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Accessibility in School for Students with Environmental Sensitivities and Autism

Currently, there are no AODA education standards. However, two AODA standards development committees have drafted recommendations of guidelines that AODA education standards should include. One committee has recommended guidelines for the kindergarten to grade twelve (K-12) education system. In this article, we outline recommendations to enhance accessibility in school for students with environmental sensitivities and autism.

The committee’s mandate from the Ontario government requires recommendations focused on the publicly-funded K-12 school system. However, students and educators with disabilities also face  barriers in other school settings, including:

  • Private schools
  • Pre-school programs, such as early literacy programs

Therefore, all these settings should comply with the forthcoming K-12 education standards.

Accessibility in School for Students with Environmental Sensitivities and Autism

Most of the Committee’s recommendations have focused on meeting the accessibility needs of students with physical or sensory disabilities. For example, recommendations address physical accessibility in school buildings and making textbooks and other resources accessible. However, students with other disabilities, such as environmental sensitivities or autism, have other accessibility needs that the Education Standard should also address.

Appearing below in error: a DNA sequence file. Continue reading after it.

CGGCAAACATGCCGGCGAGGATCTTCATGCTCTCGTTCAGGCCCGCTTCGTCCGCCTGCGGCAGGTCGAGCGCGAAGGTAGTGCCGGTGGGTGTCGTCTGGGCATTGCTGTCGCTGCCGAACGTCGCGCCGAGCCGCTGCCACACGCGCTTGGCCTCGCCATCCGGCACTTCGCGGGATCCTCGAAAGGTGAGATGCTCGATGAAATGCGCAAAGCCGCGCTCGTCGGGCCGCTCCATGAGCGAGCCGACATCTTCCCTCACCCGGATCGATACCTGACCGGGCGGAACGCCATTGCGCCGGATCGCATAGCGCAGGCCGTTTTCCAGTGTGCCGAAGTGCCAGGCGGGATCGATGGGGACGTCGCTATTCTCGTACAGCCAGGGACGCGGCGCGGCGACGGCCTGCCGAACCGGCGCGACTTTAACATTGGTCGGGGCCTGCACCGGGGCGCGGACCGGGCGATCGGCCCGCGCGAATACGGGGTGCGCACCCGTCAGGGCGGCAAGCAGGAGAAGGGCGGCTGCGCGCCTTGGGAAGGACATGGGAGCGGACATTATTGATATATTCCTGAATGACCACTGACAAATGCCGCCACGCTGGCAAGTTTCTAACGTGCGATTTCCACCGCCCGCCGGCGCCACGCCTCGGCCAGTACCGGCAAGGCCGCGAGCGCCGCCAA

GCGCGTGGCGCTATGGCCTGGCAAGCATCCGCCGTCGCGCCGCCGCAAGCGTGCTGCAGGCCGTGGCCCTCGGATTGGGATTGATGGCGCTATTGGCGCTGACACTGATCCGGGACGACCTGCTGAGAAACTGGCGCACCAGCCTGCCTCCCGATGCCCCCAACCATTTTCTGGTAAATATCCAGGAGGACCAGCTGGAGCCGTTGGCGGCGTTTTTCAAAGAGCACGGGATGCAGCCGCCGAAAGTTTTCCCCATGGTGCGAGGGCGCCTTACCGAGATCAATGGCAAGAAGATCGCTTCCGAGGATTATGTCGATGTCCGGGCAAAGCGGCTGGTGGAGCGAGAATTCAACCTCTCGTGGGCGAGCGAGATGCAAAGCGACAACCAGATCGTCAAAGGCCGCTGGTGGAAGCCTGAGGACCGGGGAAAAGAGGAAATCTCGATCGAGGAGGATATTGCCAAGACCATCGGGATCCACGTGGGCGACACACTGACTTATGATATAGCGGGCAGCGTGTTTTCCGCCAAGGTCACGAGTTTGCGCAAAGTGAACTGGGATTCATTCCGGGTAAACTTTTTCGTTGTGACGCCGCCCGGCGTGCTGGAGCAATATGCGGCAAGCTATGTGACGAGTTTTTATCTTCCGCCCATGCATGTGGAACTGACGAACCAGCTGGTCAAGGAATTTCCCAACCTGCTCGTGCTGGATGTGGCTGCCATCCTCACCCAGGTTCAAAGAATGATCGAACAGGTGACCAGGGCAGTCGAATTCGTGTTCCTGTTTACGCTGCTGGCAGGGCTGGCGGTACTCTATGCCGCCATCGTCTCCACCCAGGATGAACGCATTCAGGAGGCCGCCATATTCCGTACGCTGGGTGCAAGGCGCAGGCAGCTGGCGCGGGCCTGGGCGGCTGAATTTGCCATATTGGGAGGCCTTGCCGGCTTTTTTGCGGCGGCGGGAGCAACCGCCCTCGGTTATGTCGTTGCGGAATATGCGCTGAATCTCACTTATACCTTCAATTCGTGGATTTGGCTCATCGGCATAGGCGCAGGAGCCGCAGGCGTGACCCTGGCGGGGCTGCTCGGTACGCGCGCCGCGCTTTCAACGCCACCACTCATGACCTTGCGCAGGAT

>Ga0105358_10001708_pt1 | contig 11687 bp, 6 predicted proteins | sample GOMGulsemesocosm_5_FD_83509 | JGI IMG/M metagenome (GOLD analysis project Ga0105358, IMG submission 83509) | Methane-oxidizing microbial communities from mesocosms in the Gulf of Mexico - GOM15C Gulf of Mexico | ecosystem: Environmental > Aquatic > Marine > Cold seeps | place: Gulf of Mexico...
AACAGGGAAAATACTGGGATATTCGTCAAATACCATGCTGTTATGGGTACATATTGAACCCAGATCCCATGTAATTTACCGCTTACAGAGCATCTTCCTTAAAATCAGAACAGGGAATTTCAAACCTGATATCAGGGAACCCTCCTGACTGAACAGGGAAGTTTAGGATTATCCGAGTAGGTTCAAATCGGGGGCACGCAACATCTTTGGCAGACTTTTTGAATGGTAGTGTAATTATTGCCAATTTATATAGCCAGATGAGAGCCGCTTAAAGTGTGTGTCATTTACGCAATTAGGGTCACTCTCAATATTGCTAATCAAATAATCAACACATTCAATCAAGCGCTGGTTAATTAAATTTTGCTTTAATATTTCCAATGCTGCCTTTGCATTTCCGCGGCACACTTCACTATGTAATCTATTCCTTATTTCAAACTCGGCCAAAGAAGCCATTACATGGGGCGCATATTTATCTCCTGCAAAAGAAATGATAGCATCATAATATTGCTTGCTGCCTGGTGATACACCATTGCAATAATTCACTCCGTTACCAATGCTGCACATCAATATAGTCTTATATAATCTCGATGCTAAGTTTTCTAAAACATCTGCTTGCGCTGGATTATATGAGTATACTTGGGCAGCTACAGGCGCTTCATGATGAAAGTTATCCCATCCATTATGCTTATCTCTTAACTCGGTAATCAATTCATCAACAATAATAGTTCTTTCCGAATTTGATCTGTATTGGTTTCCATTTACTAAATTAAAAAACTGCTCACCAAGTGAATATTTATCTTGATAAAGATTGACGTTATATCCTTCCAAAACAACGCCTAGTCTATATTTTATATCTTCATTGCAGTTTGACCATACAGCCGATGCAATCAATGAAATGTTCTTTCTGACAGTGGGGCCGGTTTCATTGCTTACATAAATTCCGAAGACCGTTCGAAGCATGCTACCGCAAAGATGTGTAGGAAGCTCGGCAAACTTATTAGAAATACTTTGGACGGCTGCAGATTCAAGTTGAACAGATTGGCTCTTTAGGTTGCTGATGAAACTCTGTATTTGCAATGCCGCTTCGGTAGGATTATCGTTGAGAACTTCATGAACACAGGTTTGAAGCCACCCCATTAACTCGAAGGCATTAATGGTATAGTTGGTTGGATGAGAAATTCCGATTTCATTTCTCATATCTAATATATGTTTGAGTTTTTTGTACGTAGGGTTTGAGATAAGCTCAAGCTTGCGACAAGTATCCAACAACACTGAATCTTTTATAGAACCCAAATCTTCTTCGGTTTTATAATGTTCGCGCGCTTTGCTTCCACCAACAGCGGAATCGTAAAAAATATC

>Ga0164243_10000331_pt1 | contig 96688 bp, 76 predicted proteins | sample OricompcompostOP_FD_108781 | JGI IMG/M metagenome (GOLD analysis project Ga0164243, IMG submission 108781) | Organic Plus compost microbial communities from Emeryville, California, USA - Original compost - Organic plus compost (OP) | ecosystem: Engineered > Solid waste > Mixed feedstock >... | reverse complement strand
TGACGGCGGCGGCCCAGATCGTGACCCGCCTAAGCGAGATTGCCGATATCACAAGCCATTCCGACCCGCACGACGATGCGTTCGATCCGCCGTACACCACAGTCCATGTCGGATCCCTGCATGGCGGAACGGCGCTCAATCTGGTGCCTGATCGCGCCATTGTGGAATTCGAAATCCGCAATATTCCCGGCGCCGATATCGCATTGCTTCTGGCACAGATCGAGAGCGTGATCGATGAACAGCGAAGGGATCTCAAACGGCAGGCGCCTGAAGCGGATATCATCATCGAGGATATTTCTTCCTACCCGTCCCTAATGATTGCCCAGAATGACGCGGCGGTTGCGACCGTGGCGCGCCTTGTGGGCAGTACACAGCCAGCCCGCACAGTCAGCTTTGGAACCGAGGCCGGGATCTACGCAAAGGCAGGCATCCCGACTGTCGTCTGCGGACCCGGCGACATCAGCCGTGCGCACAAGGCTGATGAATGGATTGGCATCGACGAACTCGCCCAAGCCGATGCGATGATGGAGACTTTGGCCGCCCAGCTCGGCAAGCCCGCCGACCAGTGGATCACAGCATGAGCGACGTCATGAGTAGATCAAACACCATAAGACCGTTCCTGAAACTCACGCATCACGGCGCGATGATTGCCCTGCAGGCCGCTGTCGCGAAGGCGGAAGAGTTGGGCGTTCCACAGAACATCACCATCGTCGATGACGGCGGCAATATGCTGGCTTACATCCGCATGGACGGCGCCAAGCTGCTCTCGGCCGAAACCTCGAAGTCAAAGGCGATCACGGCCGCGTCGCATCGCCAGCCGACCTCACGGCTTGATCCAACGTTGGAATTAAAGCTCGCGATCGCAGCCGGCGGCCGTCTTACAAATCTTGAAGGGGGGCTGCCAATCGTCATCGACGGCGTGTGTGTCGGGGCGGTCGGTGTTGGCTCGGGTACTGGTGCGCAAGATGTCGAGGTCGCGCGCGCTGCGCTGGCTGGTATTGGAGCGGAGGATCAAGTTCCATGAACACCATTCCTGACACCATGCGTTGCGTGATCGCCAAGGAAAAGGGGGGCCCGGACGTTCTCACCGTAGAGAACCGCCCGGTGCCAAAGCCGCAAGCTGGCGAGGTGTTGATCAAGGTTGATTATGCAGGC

Therefore, the Standard should include requirements to make school buildings accessible for students and educators with environmental sensitivities (ES). For instance, the Standard should require that building materials and cleaning chemicals used on school property will not harm people with ES. Similarly, the Standard should outline requirements for adequate ventilation, especially a pure air environment in eating areas. Likewise, the Standard should include rules to maintain environmental accessibility in labs.

Moreover, requirements in the Standard should also enhance accessibility for students and educators with autism. For example, schools can minimize the impact of painfully loud sounds, such as:

  • Bells
  • Hand dryers

The Standard’s rules should promote student health and safety in environments that meet the accessibility needs of students, educators, and visitors who have any disability.